A Death in the Family
Scheduled broadcast date: Monday, March 25, 2002
(Confirm with your local station)
An adaptation of James Agee's Pulitzer Prize-winning classic about a man's death and its impact on his family. Set in 1915, the film recreates Agee's small, painstakingly drawn world of domestic happiness and shows how quickly it can be destroyed. Directed by Gil Cates, the cast includes Annabeth Gish, John Slattery, and James Cromwell.
A Death in the Family
by James Agee (1938)
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- Describe Mary and Jay Follett and their family before Jay's death. Is this an idealized portrait of a family, or a believable, realistic one?
- Early in the novel, Mary prays to be able to close "the gulf" between herself and her husband, Jay. Why is religious faith a source of tension in their otherwise strong and close marriage? When does the question of faith recur in the course of the novel? What do you think Agee's view of Christianity was? Is Agee critical of Mary and Aunt Hannah's Catholicism? Of Joel and Andrew's skepticism? What do we learn about the problem of faith when it is seen through the eyes of Rufus?
- There are other contrasts that shape the relationships between characters in the novel: differences between black and white, rich and poor, country life and city life, privilege and hard work. How does Agee show the ways in which these differences can create a "gulf" between people? What does he show us about how a family or a society can bridge the "gulf" and be drawn together?
- Agee's writing is characterized by attention to small details: gestures, subtle shifts of feeling, tactile descriptions of a mug of hot milk or a kiss on the lips. What scene from the novel will stay with you long after you have put this book back on the shelf? Without looking back at the text, what details can you recall? Was the scene included in the film? If it was, how well was it captured on screen?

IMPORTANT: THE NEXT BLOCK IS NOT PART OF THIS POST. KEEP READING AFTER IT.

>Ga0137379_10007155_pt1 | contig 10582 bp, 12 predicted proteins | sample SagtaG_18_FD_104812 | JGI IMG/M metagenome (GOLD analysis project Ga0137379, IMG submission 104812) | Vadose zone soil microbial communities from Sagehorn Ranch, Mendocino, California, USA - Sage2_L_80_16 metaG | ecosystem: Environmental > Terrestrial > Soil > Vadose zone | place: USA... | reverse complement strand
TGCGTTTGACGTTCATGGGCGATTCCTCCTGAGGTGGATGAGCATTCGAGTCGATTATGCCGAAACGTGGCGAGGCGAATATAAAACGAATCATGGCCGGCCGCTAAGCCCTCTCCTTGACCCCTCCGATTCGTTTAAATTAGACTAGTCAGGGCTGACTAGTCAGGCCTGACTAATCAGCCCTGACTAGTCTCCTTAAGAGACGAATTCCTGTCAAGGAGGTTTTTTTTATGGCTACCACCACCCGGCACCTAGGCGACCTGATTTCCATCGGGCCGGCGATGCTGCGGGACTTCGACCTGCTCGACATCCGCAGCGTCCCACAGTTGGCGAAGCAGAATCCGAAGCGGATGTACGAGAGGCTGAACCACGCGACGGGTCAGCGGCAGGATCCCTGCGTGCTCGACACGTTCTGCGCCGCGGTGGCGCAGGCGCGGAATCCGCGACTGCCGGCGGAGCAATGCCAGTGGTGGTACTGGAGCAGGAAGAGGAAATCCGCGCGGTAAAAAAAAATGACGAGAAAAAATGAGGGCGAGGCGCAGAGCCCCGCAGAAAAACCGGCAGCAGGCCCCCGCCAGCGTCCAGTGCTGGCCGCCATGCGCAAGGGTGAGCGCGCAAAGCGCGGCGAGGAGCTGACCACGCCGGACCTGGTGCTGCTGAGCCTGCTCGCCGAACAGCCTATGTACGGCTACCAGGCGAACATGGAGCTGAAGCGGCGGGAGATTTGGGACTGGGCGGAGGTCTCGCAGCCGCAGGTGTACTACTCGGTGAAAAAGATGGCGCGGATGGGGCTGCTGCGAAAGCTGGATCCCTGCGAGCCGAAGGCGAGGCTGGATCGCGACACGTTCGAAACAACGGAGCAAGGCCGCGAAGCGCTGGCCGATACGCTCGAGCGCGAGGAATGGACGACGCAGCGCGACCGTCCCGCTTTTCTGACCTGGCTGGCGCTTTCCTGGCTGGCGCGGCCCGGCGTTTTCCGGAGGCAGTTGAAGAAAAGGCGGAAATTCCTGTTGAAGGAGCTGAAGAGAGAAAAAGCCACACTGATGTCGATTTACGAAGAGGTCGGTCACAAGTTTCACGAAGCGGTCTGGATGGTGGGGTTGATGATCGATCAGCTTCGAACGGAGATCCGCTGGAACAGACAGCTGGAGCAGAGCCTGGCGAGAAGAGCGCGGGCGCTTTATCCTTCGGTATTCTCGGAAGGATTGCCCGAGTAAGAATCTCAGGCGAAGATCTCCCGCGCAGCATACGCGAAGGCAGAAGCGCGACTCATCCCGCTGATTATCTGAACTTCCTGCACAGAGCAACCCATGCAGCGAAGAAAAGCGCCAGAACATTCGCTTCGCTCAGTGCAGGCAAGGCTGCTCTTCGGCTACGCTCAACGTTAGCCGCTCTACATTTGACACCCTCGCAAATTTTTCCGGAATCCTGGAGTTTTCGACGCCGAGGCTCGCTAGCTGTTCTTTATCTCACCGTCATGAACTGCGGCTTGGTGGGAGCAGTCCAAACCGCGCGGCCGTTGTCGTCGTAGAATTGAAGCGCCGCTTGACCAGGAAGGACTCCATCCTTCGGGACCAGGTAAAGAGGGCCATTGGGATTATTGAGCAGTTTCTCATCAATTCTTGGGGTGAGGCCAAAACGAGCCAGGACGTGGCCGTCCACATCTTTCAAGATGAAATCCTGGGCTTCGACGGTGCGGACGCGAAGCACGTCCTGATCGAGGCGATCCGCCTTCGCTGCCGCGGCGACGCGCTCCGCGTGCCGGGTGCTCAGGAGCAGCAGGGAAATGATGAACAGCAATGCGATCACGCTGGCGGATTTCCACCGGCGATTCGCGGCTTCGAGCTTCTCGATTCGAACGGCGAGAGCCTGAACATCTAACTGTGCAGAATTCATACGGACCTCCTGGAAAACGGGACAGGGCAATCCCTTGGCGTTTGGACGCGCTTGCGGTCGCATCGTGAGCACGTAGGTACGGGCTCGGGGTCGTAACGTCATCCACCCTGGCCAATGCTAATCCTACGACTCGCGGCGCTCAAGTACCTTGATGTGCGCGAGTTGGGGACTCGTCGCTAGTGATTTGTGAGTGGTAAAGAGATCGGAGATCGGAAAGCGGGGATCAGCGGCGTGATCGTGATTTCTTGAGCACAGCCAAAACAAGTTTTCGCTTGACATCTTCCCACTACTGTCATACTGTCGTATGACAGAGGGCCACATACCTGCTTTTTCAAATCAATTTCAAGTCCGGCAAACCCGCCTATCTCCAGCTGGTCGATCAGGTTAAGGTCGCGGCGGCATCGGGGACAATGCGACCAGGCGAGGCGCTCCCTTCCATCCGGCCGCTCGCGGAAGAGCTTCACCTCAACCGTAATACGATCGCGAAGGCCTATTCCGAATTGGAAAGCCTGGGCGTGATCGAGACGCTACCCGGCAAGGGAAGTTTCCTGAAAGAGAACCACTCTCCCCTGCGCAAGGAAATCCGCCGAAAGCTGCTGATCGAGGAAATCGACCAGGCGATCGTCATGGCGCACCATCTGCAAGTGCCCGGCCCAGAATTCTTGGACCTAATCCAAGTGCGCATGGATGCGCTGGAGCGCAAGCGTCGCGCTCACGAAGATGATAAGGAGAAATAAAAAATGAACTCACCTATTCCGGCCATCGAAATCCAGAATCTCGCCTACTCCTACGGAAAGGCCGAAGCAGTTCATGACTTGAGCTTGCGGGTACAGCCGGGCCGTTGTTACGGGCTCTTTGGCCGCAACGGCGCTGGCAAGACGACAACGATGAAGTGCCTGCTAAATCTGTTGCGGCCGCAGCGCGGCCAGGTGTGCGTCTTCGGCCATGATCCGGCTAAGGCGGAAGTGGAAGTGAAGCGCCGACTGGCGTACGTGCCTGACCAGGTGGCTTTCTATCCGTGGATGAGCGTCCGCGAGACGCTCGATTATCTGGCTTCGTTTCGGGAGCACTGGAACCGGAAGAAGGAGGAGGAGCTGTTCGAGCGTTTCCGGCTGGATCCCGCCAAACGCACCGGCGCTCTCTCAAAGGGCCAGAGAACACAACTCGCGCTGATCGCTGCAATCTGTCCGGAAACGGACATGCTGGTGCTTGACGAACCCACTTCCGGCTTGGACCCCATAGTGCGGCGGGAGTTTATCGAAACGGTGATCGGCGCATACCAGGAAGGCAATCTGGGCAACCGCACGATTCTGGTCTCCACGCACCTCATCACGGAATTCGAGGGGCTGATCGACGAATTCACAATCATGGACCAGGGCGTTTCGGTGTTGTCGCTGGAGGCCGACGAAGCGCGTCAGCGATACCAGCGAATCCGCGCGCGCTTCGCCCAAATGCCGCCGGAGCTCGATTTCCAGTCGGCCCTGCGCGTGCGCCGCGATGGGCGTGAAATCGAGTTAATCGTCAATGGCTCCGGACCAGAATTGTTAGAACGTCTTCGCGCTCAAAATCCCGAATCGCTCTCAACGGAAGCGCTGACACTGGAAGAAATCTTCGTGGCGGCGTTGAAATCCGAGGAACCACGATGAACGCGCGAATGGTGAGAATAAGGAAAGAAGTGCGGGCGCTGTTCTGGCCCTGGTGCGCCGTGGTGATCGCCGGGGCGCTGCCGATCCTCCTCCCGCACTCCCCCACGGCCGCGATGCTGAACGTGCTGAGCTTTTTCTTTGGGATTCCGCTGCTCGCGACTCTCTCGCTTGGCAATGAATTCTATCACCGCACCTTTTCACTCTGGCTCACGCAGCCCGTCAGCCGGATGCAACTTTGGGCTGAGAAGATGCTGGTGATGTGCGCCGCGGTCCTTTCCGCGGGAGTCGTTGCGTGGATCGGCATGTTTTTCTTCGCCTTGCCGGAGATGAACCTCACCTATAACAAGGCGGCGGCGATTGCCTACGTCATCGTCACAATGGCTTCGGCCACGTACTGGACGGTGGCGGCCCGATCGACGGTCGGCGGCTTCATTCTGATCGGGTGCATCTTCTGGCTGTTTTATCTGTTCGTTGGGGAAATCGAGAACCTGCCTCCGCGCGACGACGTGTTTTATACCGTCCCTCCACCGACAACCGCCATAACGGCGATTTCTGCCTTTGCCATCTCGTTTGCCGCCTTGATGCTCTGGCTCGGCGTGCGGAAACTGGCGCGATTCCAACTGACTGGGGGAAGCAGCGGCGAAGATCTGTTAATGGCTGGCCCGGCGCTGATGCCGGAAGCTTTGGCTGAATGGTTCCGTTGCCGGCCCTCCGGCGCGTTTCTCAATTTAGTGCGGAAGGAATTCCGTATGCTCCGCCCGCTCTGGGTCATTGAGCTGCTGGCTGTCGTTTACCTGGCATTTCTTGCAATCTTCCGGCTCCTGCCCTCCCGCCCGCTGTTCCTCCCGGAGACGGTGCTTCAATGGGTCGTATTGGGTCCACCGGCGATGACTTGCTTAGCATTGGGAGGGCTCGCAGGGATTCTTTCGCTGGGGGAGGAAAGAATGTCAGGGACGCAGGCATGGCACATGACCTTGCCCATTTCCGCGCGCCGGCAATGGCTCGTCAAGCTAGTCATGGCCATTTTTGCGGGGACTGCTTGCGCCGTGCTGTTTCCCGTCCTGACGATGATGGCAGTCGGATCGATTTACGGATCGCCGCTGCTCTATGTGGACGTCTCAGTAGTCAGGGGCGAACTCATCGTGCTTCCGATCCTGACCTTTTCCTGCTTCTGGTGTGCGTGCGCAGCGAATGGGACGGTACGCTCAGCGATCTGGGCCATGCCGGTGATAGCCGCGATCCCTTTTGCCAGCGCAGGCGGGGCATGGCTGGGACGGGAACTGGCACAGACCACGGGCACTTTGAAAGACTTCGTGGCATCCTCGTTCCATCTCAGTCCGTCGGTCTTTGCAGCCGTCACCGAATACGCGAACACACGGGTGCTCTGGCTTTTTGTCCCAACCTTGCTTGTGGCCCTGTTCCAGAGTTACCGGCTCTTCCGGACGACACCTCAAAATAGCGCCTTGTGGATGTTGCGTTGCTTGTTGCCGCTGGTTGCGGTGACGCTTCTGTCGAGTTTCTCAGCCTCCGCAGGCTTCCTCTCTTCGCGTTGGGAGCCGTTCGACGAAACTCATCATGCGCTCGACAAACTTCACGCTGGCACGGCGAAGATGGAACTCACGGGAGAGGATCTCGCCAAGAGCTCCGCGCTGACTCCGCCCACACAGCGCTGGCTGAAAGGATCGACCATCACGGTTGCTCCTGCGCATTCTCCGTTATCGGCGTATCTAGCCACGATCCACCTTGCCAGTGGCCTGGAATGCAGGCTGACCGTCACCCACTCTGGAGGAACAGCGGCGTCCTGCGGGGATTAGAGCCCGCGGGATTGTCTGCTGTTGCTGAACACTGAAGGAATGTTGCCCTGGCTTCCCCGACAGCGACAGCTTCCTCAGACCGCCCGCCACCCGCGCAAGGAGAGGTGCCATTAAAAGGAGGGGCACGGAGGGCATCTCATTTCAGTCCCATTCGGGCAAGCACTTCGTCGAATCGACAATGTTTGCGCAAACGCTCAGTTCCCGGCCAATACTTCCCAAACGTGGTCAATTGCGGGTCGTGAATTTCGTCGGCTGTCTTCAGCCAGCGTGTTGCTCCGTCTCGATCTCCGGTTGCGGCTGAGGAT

- The point of view in the narrative shifts back and forth between characters, showing the reader, in each scene, only what the particular character witnesses and understands. Do you think this strategy was a good one for the story? What special contribution does Rufus's point of view make?
- The chronology of the storytelling shifts, too: from the present to the past and back again (see the note in the Vintage edition on the placement of the italicized sections). What do these scenes from the past add to the reader's understanding of the family's reaction to Jay's death?
- In bringing the novel to the screen, how did the filmmakers adapt Agee's storytelling strategies? Were they able to retain the novel's varied points of view? How? What choice did they make about the scenes presented in italics in the novel? Do you agree with their choice? Were there other changes or omissions you noticed? Speculate about the reasoning behind them.
- Knoxville: Summer, 1915, is a short memoir that Agee's editors placed at the front of the novel to serve as a prologue. Are there passages in the body of the novel that remind you of this short section? Could Rufus have narrated this first-person reflection? How did the filmmakers weave the prologue piece into the film?
- A Death in the Family has been called an autobiographical novel because the events and the central cast of characters are drawn from Agee's own life. James Agee grew up in Knoxville, where his young father Jay died in an auto accident when Agee (who was called Rufus as a child) was six years old. As a reader, does it make a difference to you to know that a work of fiction is based on real events? Why? Can an adult writer possibly recall and capture what he thought, felt and witnessed as a child? Is the accuracy of James Agee's memory important to the success of the novel as a work of art?
- Is this a story about one family or all families?
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